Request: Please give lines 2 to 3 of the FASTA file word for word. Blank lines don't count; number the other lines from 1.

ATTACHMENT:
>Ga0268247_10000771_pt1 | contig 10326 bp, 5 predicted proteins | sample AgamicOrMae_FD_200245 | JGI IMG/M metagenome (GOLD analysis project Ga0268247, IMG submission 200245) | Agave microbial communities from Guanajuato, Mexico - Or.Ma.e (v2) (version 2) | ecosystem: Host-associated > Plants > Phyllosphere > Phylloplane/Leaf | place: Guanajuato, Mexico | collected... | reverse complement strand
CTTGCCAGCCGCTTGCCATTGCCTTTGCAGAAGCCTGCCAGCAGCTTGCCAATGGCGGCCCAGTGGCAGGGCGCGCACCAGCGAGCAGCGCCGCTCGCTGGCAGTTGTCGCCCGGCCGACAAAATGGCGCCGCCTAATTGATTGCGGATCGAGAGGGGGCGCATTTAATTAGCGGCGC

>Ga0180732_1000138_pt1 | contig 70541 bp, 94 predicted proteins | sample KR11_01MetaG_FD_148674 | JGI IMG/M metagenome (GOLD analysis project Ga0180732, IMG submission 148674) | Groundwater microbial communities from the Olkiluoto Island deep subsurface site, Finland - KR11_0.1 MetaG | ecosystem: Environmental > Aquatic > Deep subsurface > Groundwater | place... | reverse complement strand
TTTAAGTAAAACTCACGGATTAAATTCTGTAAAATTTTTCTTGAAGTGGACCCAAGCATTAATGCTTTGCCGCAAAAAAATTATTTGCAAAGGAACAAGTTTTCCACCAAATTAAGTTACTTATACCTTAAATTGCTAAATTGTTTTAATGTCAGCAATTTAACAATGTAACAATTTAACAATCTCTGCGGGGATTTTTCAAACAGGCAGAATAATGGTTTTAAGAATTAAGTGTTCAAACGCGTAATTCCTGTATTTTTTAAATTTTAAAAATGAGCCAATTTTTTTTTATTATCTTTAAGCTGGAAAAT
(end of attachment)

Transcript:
CTTGCCAGCCGCTTGCCATTGCCTTTGCAGAAGCCTGCCAGCAGCTTGCCAATGGCGGCCCAGTGGCAGGGCGCGCACCAGCGAGCAGCGCCGCTCGCTGGCAGTTGTCGCCCGGCCGACAAAATGGCGCCGCCTAATTGATTGCGGATCGAGAGGGGGCGCATTTAATTAGCGGCGC

>Ga0180732_1000138_pt1 | contig 70541 bp, 94 predicted proteins | sample KR11_01MetaG_FD_148674 | JGI IMG/M metagenome (GOLD analysis project Ga0180732, IMG submission 148674) | Groundwater microbial communities from the Olkiluoto Island deep subsurface site, Finland - KR11_0.1 MetaG | ecosystem: Environmental > Aquatic > Deep subsurface > Groundwater | place... | reverse complement strand